After battling Lord Vader in an attempt to rescue the rebels that have been held captive after his betrayal, the young Jedi is asked to choose between the rebels or working under the Emperor. The most canonical ending, as it's the only one that makes sense among the rest of the mythology, involves Starkiller battling the emperor and rescuing the alliance. In this instance the character becomes the ultimate martyr and symbol for the alliance. If players so choose they can kill Vader, and then in another battle become highly disfigured, but not his replacement. In both cases these plot lines are handled in fairly limited terms. Choosing to side with the Empire requires players to purchase further DLC to fully flesh out exactly what that choice included. While siding with the Alliance leaves players a simple cutscene that highlights how the rebellion found the symbol fans will recognize as the Rebel insignia.

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The Force is Strong In This One

There have been several games in the Star Wars line that have provided fans with the feeling of being a Jedi, however very few have made the powers as player friendly as The Force Unleashed. In another wise marketing move, Lucas Arts set out to create a title in which players could easily use the Force to throw around opponents, and fry as many stormtroopers with Force lightning as possible. While these actions are easily done with simple button presses, the gameplay itself seems to have taken a slight step into the background during development. By mixing in some light RPG elements, mostly in the form of experience and skill point allocations, players can customize Starkiller and his abilities to fit most situations at hand. The problems set in when the player soon realizes that most situations can easily be handled with only 2 to 3 common use powers, while the remainder get relegated to extremely situational use.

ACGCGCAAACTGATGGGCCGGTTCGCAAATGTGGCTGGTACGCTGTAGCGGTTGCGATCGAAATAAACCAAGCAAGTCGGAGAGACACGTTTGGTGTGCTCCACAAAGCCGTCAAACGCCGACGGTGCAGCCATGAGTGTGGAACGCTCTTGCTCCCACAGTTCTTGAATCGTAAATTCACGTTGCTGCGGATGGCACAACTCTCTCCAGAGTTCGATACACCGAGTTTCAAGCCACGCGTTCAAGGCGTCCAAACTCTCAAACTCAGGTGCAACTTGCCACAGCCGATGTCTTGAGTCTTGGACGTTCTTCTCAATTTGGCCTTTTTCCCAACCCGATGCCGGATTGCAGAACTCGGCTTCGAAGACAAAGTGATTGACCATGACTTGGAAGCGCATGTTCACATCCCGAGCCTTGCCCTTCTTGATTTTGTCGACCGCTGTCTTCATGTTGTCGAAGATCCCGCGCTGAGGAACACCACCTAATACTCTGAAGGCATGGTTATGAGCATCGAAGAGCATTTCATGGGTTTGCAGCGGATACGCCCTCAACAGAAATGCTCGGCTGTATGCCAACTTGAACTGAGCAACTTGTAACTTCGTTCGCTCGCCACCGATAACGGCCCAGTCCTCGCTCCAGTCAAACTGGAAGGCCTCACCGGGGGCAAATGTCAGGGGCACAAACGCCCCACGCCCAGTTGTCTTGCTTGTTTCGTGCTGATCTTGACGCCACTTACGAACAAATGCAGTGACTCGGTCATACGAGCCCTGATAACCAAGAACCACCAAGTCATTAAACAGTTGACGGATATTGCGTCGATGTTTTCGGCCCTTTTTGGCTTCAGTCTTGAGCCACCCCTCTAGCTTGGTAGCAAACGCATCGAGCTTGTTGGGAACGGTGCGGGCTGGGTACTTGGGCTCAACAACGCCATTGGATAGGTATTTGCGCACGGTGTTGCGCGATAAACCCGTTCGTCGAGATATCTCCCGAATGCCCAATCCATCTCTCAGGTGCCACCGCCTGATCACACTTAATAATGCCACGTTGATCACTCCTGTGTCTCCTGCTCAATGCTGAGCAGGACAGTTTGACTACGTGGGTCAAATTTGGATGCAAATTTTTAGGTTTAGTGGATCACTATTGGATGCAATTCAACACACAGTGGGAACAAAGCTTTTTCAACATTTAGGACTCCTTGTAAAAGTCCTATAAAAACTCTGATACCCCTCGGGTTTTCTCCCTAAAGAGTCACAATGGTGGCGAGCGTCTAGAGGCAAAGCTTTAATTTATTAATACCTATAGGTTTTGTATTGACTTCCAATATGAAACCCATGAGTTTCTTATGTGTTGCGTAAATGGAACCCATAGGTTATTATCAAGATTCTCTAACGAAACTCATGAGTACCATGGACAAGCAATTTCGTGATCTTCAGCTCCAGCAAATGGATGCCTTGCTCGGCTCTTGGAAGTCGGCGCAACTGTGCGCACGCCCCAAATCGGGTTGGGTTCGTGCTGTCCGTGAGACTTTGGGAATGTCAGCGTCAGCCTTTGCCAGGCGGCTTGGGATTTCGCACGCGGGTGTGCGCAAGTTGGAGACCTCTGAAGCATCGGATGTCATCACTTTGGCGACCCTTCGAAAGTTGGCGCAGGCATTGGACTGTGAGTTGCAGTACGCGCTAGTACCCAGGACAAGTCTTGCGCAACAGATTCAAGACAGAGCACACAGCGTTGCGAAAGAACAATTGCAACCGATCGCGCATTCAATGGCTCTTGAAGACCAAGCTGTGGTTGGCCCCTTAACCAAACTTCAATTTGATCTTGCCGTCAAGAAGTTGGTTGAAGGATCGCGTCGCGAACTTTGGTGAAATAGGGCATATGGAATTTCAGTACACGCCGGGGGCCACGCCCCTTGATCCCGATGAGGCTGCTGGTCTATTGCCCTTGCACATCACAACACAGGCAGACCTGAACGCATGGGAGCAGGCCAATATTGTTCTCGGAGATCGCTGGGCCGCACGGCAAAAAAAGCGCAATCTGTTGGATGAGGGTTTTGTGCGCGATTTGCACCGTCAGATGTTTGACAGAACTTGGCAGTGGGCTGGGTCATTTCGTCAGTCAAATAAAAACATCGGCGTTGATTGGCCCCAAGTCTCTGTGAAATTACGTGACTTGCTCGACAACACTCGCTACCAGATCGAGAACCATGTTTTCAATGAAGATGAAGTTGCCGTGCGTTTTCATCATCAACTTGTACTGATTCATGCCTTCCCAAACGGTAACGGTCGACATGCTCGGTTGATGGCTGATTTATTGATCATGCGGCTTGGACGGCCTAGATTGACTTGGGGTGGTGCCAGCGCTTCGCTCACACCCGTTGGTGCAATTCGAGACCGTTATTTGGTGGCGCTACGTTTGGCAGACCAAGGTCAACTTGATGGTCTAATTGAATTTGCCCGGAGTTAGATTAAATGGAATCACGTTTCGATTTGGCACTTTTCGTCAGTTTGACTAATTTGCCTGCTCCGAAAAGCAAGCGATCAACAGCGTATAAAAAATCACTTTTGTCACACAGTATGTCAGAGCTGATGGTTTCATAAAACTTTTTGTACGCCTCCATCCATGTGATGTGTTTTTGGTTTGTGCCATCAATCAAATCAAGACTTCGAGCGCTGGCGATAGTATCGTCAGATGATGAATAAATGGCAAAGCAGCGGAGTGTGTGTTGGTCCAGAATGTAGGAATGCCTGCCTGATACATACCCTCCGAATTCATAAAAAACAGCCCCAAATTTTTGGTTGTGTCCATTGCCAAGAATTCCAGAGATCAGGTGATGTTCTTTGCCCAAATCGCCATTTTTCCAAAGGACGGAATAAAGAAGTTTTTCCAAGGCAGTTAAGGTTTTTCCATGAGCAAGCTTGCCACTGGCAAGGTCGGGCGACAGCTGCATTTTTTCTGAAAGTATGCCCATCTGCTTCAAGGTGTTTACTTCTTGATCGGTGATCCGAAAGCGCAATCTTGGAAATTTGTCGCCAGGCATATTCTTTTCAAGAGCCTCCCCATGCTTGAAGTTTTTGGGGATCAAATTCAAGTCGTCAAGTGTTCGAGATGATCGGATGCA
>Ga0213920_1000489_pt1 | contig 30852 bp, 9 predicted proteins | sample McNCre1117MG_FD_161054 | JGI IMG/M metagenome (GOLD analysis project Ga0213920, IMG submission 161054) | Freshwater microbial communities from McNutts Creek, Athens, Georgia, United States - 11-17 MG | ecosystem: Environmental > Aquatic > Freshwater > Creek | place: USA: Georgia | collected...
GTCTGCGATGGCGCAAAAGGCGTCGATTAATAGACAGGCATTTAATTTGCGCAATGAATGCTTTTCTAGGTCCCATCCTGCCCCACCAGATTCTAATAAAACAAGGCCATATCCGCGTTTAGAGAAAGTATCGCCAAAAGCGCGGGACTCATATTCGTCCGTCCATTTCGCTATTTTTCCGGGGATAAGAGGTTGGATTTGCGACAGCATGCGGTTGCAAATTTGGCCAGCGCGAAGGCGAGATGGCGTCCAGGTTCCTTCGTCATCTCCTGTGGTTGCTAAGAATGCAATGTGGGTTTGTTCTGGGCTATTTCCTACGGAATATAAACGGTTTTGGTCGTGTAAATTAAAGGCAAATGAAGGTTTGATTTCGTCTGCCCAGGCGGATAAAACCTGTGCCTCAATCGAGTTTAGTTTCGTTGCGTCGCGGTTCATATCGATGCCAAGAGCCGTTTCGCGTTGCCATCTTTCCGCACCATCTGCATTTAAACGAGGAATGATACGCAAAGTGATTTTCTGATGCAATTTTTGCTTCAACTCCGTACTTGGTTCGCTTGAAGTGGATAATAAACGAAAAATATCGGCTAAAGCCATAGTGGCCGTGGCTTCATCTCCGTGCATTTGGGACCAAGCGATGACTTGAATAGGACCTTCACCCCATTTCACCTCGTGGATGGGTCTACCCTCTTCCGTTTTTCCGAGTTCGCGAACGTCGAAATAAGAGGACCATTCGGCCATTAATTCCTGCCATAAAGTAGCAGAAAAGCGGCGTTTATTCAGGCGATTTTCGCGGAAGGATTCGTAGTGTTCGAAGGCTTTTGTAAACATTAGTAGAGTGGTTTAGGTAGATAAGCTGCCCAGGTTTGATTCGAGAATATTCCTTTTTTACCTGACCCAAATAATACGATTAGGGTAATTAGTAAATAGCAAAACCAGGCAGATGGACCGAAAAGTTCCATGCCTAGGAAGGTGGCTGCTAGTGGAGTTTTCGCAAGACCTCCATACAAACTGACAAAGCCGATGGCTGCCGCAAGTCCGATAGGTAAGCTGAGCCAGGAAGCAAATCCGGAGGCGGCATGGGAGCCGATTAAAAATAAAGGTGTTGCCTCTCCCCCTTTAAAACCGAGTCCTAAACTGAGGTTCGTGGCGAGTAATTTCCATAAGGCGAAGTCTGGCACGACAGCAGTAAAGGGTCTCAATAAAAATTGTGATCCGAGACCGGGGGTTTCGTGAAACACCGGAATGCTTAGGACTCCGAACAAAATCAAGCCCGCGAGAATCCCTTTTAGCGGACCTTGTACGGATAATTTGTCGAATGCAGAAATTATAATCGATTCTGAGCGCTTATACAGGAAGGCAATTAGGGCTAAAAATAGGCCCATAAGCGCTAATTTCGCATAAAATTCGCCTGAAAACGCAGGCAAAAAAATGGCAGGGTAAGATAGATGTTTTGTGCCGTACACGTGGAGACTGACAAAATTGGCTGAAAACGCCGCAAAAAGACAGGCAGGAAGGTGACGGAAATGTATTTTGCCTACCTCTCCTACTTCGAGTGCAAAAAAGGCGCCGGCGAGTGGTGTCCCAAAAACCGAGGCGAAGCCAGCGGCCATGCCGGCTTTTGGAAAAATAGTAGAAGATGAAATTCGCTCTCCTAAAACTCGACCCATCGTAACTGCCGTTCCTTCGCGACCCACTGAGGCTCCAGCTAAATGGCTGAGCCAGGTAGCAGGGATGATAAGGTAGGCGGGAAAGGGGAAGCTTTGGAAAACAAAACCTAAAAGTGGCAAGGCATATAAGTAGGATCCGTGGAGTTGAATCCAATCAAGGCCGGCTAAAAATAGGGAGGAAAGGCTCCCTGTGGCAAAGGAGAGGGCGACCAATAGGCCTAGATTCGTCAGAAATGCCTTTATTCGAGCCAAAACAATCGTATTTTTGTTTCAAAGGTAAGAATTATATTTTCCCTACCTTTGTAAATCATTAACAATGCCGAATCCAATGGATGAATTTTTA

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Primarily, most enemies will be handled by simply Force Gripping them and then flinging them into some kind of environmental object. Players could launch them against the wall, but finding ways to combine powers, objects, and other enemies into your attacks will yield higher experience point gains. Generally speaking, the safest and often only real means through an encounter is to grip an enemy, launch a lightning blast at them and then fling them, hopefully, into the direction of other foes. Throughout the course of the campaign there are areas where difficulty takes a huge spike upward, and others where the monotony of the encounters will bore you to tears. This bipolar difficulty is one that feels cheap at points, but at the same time there also rests the question of how do you take on a Jedi with normal Stormtroopers, or other red shirts?
The question of difficulty would not be an issue, except for how weak the player feels in these situations. As Vader's apprentice, and a highly talented Force user, situations where players are tasked to battle a near endless amount of troops becomes infuriating. A simple hit to you while attempting to lift an object to toss at an encamped enemy will yield a quick drop, and another attempt to pick up the object. Tacked onto this frustration is that the environments are fairly large, and seemingly all enemies have some kind of ranged attack. Their ranges are often way out of what you are capable of grabbing or shooting lightning at.